Many tax and finance professionals will have noted a trend in recent years, whereby there is greater emphasis on the processes and controls in place to ensure good tax governance.
As a consequence, many large and owner managed organisations are increasing their focus on tax risk and tax governance, ensuring robust processes and controls are in place; the emphasis is now on ‘how’ tax compliance is dealt with and making sure the right amount of tax is paid at the right time.
The COVID-19 pandemic, Brexit, increasing inflation, global tensions and shortages of raw materials has accelerated this process, as finance teams have been forced to proactively manage their supply chains and cash flows, while also reassessing the robustness of their working practices, systems and controls. In some instances, processes and controls based around physical proximity of staff and the movement of goods across borders have been shown to be out of date and in need of re-designing.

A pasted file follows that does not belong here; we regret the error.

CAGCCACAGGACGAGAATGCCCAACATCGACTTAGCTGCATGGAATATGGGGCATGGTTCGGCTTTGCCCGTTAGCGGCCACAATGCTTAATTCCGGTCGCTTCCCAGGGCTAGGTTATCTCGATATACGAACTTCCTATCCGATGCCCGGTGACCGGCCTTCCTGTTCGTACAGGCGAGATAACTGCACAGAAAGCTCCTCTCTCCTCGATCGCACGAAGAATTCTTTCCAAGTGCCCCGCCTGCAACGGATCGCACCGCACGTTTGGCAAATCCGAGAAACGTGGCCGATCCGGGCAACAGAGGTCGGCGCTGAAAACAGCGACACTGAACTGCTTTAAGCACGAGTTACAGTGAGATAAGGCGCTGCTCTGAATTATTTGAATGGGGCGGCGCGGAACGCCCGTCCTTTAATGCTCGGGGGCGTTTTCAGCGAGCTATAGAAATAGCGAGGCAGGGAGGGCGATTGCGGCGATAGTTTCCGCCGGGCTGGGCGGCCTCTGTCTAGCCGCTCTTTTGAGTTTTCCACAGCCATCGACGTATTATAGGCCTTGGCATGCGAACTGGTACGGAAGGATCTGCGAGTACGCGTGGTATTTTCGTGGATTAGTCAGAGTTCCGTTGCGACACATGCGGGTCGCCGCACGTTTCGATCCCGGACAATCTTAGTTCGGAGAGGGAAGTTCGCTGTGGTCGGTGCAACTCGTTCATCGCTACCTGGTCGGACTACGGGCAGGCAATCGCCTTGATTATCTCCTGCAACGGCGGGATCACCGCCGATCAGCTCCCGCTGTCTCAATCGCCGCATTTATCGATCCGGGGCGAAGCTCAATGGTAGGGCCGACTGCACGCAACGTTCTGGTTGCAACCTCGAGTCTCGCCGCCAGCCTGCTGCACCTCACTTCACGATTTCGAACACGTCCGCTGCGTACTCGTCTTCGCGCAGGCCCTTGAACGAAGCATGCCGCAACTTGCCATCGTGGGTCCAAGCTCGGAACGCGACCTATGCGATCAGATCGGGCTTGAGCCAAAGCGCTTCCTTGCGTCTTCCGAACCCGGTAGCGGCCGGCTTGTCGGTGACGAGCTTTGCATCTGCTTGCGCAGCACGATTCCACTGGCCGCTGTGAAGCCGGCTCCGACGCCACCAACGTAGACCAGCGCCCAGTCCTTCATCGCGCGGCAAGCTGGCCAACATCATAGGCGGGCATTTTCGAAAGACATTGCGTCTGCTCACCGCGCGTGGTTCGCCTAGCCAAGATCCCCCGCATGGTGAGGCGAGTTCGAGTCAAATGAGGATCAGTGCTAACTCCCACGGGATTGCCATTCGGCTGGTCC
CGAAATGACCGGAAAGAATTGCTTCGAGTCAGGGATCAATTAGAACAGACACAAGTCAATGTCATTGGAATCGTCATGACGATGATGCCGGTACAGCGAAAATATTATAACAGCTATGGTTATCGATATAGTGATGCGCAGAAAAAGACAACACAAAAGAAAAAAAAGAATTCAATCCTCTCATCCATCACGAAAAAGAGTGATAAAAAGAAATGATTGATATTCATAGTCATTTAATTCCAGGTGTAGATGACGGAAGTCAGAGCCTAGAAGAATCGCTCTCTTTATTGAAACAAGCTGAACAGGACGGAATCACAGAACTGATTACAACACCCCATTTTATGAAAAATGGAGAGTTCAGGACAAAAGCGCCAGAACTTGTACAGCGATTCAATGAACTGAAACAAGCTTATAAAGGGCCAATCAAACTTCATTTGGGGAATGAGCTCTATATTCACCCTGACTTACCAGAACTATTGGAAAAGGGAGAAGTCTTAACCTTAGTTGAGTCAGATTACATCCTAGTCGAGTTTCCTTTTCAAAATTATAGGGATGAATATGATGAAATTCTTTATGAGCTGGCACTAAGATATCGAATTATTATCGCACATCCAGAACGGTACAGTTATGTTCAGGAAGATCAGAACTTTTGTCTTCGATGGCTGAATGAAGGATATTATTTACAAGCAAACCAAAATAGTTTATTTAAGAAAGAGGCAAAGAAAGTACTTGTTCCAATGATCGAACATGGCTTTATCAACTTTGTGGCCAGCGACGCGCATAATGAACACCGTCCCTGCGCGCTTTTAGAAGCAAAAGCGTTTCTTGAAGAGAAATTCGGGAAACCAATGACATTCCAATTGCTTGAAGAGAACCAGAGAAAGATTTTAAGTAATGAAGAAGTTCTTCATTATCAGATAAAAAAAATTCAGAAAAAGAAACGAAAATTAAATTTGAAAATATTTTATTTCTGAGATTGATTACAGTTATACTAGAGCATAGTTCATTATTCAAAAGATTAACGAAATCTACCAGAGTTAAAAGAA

Ensuring that there is tax integrity within your organisation is now critical and reflects the wider changing climate in which organisations and tax advisors now operate. Factors influencing this trend include:
HMRC are also seeking to continue to roll out their uncertain tax position legislation for large organisations. The rational being that HMRC wishes to reduce what they perceive as the tax gap – being what they believe should have been taxed and collected under their interpretation of the law versus what was actually collected.